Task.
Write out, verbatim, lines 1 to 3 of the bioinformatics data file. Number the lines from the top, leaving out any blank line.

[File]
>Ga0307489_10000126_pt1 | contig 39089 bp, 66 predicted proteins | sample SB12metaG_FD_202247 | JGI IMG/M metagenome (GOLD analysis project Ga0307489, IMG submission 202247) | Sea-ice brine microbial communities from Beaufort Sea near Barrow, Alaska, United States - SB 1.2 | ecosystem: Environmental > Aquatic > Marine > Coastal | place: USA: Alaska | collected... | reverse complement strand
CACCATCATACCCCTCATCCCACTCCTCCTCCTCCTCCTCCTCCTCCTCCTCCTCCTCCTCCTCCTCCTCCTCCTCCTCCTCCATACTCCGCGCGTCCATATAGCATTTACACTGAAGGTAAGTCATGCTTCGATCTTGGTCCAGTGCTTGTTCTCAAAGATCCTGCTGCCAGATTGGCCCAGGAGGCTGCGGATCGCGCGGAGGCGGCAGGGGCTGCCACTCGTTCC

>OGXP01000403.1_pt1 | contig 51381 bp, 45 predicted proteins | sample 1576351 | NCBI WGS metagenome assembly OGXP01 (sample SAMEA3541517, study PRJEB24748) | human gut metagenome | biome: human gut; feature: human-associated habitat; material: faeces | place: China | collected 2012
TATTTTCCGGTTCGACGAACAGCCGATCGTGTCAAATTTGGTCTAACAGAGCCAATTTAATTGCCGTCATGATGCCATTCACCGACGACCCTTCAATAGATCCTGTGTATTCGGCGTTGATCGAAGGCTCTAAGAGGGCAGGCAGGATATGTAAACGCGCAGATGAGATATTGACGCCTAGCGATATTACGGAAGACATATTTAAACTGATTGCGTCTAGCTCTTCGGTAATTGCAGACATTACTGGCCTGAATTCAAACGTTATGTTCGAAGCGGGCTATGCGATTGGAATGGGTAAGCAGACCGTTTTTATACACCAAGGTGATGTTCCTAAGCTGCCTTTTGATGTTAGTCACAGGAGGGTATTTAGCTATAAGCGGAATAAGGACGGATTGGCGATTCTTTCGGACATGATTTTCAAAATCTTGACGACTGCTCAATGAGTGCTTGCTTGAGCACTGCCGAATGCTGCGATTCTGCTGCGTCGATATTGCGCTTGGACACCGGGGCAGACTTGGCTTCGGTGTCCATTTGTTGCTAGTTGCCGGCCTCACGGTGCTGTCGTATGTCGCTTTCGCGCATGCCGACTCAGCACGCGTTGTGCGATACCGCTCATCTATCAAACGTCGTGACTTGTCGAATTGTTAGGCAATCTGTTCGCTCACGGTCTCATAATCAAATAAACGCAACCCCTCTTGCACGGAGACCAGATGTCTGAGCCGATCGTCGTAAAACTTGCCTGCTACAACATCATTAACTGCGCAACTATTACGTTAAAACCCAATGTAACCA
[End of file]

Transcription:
>Ga0307489_10000126_pt1 | contig 39089 bp, 66 predicted proteins | sample SB12metaG_FD_202247 | JGI IMG/M metagenome (GOLD analysis project Ga0307489, IMG submission 202247) | Sea-ice brine microbial communities from Beaufort Sea near Barrow, Alaska, United States - SB 1.2 | ecosystem: Environmental > Aquatic > Marine > Coastal | place: USA: Alaska | collected... | reverse complement strand
CACCATCATACCCCTCATCCCACTCCTCCTCCTCCTCCTCCTCCTCCTCCTCCTCCTCCTCCTCCTCCTCCTCCTCCTCCTCCATACTCCGCGCGTCCATATAGCATTTACACTGAAGGTAAGTCATGCTTCGATCTTGGTCCAGTGCTTGTTCTCAAAGATCCTGCTGCCAGATTGGCCCAGGAGGCTGCGGATCGCGCGGAGGCGGCAGGGGCTGCCACTCGTTCC

>OGXP01000403.1_pt1 | contig 51381 bp, 45 predicted proteins | sample 1576351 | NCBI WGS metagenome assembly OGXP01 (sample SAMEA3541517, study PRJEB24748) | human gut metagenome | biome: human gut; feature: human-associated habitat; material: faeces | place: China | collected 2012